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Super M Dies After Start-Up


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My dependable Super M - until very recently - dies after about 3 minutes after starting.  It starts easily, runs smoothly and then dies as if quickly fuel starved.  I converted it from 6 volts to 12 volts a couple decades ago so it has an external resistor.  I’ve drained and replaced the fuel, then used an auxiliary fuel tank incase the fuel tank is dirty & then replaced the coil with a new coil with an internal resistor (removed the exterior resistor) and it still starts easily, runs strong & smoothly and after 3 minutes simply dies.  What am I missing?  Thanks!

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Does it die all of a sudden or does it spit some pops while dying? If it dies all of a sudden, I would say it's fuel related rather than ignition related. If it dies with some popping, it will probably still be fuel related, but we had a cracked distributor cap causing issues on our F20. Once the engine got warm, it would start to run bad and it often died too. A tiny crack in the distributor cap somewhere caused this, crack expansion caused the spark to sometimes not get to the cables.
Normally, if its ignition related, the tractor wouldn't even start well I would think.

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Thank Farmall 1466.  The tractor dies, regardless of throttle setting, almost as quick as if the ignition switch was pushed in (turned off).  No popping or stuttering - dies stops running.  Every time between 3 minutes & 3 minutes 15 seconds.

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Have you checked the carburetor for contaminants ? The main jet may be plugging up , Sounds like you've done about everything electrical 

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Does it start back up within five minutes or do you have to wait a few hours for it to start 

 

Try turning the fuel off, pulling the bowl off the carb, turn the fuel on and play with the float to see if the needle valve is letting enough fuel in or if it is sticking (put a cool whip bowl on the frame rail to catch the fuel)

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Right when it dies, shut off the fuel and then see if there is fuel in the carburetor.  On a 450 I had some sort of crud got lodged right at the screen where the line goes into the carburetor and was just enough to restrict the fuel to the point that the engine used up the fuel in the carb. It would quit just like you said then start back up as fuel seeped back in and then the same thing.  For spark; invest in a spark tester so you can easily see if the ignition is working. If you have spark  unless there is a mechanical issue, then add fuel and air and it should run.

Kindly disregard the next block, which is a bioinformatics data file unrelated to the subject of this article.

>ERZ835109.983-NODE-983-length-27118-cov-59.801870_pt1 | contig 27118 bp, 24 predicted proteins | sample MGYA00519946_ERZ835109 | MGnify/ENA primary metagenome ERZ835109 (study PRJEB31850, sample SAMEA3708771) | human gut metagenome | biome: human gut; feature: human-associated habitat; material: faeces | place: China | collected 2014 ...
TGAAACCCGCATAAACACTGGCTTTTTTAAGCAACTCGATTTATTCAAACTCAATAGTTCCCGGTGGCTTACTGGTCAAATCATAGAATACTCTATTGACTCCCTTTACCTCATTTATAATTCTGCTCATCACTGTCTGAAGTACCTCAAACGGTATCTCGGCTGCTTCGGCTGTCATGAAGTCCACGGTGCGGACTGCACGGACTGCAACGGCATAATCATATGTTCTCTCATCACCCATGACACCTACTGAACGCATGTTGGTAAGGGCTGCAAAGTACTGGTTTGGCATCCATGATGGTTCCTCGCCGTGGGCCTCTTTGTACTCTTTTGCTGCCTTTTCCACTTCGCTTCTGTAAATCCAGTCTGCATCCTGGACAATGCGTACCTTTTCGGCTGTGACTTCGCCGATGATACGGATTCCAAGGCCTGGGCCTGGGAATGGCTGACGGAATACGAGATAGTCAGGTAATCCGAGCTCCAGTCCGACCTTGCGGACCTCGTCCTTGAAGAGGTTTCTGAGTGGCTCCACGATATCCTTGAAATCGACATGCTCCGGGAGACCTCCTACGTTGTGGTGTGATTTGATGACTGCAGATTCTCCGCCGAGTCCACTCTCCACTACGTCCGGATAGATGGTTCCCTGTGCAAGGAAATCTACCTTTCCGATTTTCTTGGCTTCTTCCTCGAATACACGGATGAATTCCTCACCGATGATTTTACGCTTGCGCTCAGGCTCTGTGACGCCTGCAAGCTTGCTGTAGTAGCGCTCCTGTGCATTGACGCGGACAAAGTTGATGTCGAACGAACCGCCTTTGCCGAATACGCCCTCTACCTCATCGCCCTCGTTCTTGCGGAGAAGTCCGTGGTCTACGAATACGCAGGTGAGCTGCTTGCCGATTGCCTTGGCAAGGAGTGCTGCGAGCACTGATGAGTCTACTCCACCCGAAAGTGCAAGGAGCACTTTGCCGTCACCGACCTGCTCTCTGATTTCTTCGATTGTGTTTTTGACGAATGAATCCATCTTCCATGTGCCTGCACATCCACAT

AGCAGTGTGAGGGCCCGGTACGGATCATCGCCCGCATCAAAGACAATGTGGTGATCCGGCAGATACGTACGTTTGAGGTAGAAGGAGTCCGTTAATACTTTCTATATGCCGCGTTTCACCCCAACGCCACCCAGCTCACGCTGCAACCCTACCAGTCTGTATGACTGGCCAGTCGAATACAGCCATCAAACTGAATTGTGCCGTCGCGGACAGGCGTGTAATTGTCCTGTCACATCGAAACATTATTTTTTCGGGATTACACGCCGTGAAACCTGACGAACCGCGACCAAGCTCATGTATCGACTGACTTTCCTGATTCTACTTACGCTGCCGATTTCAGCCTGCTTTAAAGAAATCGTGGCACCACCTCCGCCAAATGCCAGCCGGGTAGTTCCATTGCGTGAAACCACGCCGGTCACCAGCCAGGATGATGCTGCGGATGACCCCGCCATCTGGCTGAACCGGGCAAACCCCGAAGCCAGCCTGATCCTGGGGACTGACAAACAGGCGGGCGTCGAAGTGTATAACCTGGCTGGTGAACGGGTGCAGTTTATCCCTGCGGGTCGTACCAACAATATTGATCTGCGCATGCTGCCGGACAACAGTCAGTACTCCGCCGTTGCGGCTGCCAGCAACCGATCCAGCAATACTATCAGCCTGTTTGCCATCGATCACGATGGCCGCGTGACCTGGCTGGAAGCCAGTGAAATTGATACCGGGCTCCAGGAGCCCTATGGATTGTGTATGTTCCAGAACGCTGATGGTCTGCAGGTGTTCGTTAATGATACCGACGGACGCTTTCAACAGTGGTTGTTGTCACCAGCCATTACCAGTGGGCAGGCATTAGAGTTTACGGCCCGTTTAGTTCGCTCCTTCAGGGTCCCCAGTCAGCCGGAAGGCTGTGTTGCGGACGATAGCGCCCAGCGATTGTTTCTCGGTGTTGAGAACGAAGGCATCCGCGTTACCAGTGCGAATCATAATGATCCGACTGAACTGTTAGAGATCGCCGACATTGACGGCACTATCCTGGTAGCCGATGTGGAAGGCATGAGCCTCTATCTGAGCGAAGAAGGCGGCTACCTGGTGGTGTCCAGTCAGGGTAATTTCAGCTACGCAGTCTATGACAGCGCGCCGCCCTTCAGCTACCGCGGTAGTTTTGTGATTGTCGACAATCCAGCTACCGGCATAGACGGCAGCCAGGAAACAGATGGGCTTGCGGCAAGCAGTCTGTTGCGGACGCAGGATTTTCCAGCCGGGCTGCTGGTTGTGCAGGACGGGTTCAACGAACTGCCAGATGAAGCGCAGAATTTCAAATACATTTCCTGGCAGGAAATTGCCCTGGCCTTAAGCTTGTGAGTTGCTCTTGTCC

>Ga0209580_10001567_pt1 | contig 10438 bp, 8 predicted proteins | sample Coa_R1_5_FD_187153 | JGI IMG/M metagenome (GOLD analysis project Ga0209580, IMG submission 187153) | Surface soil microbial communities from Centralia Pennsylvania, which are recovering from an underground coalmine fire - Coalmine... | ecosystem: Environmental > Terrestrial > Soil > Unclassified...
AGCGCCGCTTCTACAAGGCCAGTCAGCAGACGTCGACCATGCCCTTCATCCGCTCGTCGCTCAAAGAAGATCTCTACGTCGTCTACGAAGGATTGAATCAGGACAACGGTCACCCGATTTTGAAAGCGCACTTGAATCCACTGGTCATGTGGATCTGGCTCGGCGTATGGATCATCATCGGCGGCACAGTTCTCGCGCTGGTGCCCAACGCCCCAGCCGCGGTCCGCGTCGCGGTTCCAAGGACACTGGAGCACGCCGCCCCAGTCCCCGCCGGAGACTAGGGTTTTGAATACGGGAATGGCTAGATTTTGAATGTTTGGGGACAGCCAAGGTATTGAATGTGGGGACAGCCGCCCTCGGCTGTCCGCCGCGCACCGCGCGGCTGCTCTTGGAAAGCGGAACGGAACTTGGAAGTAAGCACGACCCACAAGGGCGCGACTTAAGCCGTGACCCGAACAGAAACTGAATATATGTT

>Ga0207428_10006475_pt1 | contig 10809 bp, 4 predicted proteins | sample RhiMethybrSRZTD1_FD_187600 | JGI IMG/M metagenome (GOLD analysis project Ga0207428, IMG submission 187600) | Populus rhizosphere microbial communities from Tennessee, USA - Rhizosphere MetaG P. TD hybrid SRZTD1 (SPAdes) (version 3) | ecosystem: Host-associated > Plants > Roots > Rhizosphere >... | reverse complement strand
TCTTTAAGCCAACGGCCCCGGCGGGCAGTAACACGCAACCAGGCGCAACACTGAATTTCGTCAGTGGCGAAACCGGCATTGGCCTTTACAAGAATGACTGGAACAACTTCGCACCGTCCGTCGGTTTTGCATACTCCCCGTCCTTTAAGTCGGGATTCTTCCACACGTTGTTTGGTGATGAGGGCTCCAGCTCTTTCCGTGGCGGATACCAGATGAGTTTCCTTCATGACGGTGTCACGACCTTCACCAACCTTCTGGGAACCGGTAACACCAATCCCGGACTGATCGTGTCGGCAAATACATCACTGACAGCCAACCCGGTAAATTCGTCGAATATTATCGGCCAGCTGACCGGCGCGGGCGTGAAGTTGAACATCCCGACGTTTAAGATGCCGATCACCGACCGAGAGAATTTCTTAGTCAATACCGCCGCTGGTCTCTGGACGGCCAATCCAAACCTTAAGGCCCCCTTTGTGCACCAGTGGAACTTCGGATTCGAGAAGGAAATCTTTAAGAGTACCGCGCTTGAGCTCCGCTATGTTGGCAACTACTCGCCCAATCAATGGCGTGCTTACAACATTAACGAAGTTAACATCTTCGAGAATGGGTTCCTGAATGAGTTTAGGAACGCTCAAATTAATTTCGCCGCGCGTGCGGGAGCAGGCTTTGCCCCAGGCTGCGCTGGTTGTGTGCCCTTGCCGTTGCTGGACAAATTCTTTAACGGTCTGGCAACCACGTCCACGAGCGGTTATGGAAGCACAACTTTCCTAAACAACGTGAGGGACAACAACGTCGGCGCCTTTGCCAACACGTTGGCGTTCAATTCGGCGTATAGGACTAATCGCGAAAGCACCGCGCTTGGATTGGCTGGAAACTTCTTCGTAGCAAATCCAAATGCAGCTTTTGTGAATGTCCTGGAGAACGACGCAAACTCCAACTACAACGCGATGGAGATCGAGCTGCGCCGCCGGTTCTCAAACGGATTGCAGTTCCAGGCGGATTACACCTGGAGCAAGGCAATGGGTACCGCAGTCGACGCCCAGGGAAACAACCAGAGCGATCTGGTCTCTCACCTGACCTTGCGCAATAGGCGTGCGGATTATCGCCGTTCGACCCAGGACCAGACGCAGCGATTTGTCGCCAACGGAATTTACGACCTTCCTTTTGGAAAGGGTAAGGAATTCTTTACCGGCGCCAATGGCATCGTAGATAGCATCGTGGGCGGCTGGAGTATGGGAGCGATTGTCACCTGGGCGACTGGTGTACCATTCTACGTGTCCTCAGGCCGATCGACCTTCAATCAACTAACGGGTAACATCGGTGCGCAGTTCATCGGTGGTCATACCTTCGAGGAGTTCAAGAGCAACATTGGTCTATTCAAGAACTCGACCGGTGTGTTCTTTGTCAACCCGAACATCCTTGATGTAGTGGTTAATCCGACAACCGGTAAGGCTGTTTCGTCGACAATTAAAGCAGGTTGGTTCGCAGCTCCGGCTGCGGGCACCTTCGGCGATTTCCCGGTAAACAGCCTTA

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I thinking the screen maybe plugged going into the carb on the fuel line. Also, your float could be sticking partially closed, letting enough fuel in to run and not have enough to keep running.

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All of your ideas are very appreciated.  We’re trying to finish planting SBs so I am not being as timely in getting to your suggestions as you are in helping me.  I can not find any debris, gunk or dirt in the fuel tank, lines or in the carb.  The tractor starts up very easily runs good, responds to the throttle just fine and then after 2-3.5 minutes it simply dies as if pushing in the ignition switch.  It will restart again after about 60-75 seconds and goes through the same drill.  But it won’t restart any faster then 60 seconds in case that gives you experts any useful info.

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I still think something is restricting fuel getting into the carb bowl.